the ugly writers

Retirement on the Horizon

I’ve endured and even made some slow, steady progress up to the absolute bottom of the supervisory chain.

Retirement on the Horizon is an editorial written by Tim Clark and shared with The Ugly Writers under the theme Intrusive Thoughts for the month of May

In the murky distance skulks the vague outline of retirement. It creeps and crawls, I can see it for a second, then it drops behind a shadow, maybe slips just over the horizon, or ducks behind a few storm clouds. Every brief view makes it appear a little closer, and every time it vanishes it seems to be gone forever, a fantasy with no real substance, just another myth to keep me clocking in. 

But when I see it, or when my wife talks about it, I start to believe. I can see it, ungainly and awkward. It lacks definition, the edges are soft, and fluid. You just can’t get a handle on what it is. 

Since I was 16, about 48 years, more or less, give or take a few, I’ve been checking in, punching a clock, toeing the line, answering to someone about something. It’s been the longest single constant scrawled across my ledger. I’ve never been happy about it. 

Being an employee is similar to being an unruly child. A troubled youth whose parents have decided that the effort is still emotionally affordable, but are running out of patience, and beginning to question their decision.

I’ve endured and even made some slow, steady progress up to the absolute bottom of the supervisory chain. I had to scrape down parts of my humanity and sacrifice a good deal of the better pieces of the protective shell that kept the sacred inner from the smoking perdition of outer. I’ve always questioned those choices.

Now, I’m almost free, or that’s the rumor, anyway. 

If it’s true, and I’m hoping it is, though I’m still waiting for proof, I’m starting to wonder about my ability to adapt. Can I make it work?

As mentioned earlier, I’ve been working for so long I might have symptoms of Stockholm Syndrome. Will I feel the need to impress somebody who doesn’t know my name or what I do for the company they own or manage? I’ve always had an addictive personality; change can be difficult.  Plus, my obsessive desire to avoid detection and conflict has driven me to find ways to do enough to satisfy my superiors without aggravating my coworkers. I’m constantly trying to find a balance between productivity and just getting by, a minimum threshold for continued employment. It’s become an addiction, and it takes a lot of time, and computational cycles.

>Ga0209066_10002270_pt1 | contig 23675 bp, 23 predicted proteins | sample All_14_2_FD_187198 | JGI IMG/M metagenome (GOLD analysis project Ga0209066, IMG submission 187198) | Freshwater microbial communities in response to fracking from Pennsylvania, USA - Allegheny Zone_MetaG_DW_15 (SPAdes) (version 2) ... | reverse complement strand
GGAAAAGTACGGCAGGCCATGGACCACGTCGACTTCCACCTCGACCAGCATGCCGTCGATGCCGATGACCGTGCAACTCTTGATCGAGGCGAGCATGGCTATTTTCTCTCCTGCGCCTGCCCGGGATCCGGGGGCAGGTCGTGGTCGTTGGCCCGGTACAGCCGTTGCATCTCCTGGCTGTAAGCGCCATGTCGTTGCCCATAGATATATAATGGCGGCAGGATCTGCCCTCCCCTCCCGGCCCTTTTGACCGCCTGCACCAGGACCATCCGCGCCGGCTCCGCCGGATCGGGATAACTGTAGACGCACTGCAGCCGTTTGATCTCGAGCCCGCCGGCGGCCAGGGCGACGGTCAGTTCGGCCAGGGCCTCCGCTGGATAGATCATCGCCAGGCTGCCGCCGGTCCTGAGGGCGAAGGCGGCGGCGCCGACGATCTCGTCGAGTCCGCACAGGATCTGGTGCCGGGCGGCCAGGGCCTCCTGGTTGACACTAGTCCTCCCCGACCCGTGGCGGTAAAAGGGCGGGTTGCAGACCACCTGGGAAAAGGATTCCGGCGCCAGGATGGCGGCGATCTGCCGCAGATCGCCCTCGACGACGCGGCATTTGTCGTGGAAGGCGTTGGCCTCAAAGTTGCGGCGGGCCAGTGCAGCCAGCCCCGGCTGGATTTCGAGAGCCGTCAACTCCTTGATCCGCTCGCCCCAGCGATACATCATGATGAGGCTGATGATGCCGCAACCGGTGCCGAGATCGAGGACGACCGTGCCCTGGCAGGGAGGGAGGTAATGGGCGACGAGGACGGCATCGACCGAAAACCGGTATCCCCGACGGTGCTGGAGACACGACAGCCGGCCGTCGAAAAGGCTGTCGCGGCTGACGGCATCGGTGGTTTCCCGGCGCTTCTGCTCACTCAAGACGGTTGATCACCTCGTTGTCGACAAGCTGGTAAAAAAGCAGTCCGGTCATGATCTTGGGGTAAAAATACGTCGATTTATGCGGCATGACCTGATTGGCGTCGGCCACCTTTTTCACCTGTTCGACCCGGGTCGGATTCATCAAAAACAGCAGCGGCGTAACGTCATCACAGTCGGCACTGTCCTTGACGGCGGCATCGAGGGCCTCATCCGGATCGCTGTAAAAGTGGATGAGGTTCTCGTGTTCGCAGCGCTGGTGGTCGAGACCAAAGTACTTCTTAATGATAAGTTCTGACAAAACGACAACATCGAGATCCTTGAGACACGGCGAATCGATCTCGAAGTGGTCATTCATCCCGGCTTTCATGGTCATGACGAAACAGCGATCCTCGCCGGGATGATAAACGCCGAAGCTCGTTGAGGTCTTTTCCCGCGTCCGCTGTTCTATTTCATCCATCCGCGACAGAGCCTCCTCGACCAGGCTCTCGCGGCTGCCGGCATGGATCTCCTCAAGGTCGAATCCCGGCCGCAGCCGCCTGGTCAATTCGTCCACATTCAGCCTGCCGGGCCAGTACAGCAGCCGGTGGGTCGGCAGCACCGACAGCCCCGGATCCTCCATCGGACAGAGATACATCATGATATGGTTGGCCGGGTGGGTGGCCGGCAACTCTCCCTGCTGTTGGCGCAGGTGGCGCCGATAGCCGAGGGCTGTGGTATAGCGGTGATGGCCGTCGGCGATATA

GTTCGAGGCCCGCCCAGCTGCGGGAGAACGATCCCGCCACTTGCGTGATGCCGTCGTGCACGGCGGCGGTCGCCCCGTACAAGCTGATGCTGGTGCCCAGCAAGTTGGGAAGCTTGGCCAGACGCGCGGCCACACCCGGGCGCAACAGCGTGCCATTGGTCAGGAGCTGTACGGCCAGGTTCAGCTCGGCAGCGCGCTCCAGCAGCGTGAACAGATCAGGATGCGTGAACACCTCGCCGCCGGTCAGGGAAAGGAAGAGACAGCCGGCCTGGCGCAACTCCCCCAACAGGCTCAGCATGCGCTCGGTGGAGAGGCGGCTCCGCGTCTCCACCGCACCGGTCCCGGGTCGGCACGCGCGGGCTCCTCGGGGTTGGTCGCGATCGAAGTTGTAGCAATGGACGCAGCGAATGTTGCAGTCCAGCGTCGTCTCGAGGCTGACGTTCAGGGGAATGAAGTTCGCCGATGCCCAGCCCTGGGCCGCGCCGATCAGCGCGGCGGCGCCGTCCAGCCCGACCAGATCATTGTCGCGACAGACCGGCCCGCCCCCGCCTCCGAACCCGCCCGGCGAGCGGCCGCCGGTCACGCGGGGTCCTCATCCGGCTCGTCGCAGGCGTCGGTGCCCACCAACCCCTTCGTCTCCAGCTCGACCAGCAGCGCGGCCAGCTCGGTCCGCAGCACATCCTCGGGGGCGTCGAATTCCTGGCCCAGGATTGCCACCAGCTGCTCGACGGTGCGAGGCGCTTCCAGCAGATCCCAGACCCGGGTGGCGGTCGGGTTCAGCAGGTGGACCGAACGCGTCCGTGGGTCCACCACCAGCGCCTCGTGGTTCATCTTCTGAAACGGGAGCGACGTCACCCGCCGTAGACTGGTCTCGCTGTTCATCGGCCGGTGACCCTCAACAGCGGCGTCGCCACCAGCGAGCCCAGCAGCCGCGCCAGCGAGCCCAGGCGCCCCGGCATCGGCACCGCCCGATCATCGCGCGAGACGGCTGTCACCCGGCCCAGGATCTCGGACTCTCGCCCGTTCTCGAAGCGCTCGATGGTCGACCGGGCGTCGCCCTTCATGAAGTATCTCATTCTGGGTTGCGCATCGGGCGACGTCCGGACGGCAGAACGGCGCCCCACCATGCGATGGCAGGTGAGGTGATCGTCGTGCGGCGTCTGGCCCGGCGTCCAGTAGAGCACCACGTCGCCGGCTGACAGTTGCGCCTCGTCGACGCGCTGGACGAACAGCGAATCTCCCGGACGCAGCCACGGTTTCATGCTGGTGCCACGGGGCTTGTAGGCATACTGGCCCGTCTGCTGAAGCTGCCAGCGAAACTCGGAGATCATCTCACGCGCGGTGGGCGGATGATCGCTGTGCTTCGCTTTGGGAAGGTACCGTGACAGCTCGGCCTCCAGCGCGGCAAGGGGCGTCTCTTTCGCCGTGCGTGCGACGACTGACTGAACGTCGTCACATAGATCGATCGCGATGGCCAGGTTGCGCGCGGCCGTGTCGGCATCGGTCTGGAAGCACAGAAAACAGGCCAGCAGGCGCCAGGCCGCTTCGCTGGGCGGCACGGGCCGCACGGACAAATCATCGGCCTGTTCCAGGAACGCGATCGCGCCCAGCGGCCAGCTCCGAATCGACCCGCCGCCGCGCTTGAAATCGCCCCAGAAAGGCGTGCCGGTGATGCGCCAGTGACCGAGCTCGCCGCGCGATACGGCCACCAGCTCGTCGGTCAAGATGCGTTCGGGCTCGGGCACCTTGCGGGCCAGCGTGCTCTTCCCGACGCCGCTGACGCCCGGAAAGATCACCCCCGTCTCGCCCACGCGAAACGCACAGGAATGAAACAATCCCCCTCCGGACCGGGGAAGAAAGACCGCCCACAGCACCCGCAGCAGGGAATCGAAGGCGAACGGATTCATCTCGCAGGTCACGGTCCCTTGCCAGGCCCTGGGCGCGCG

Even as a supervisor I tried to please everyone, a little, and it ended up irritating everybody. But it did make people avoid me like somebody they think they might have borrowed a few dollars from.

Now I might need to shift gears… if this whole retirement scheme is legitimate. I’m not sure how to do that. What will I do with myself when I don’t have to pretend to be a dedicated employee? 

I have a chilling vision of days and nights that become indistinguishable. Going to sleep just as the alarm clock goes off. Or even worse, getting up and dozing in my chair, waking up to sip the cold coffee in the “MAKE AMERICA HIPPY AGAIN” sitting on the table beside me. And drifting off again. Sleep cycle disturbances caused by a complete loss of identity. 

I worry my grip on my reality is so entwined in being employed one will go along with the other. 

A lost ship, slack sails, broken rudder, with nothing to navigate toward anyway. My sanity is odd, at best, and without something to fixate on, complain about, whine, moan, and in general feel is beneath me, I may fall into the abyss I’ve spent years avoiding. 

The only choice is to make retirement my next job. Like every job, I don’t plan on being very good at it, but I should be good enough to keep my position, I always have. I’ll have to maintain a schedule. And keep my eyes open. 

Fear is always my faithful companion. It’s kept me alive through years of near-indentured servitude.  It was my Sancho Panza, as I made my way through a life of ancient perils disguised as modern responsibilities and conveniences.  

But, despite the risks, I’m ready to give it a go. A part-time job, maybe I’ll volunteer somewhere, I will finish my novel, one of them, anyway, a few Delta 9 Gummies to keep the edges smooth. In a way, it’s just another step, and I’ve lasted a lot longer than many people, including myself, predicted.

Read more from Tim Clark by visiting his website at Life, Explained or by checking out his previous write-ups here at The Ugly Writers.

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Tim Clark

Tim Clark

Tim Clark is a writer, blogger, novice political activist, husband and father, from Columbus, Ohio.

He has proudly written for The Ugly Writers, Street Speech, a local homeless advocacy newspaper and Lefty Pop

Articles: 36

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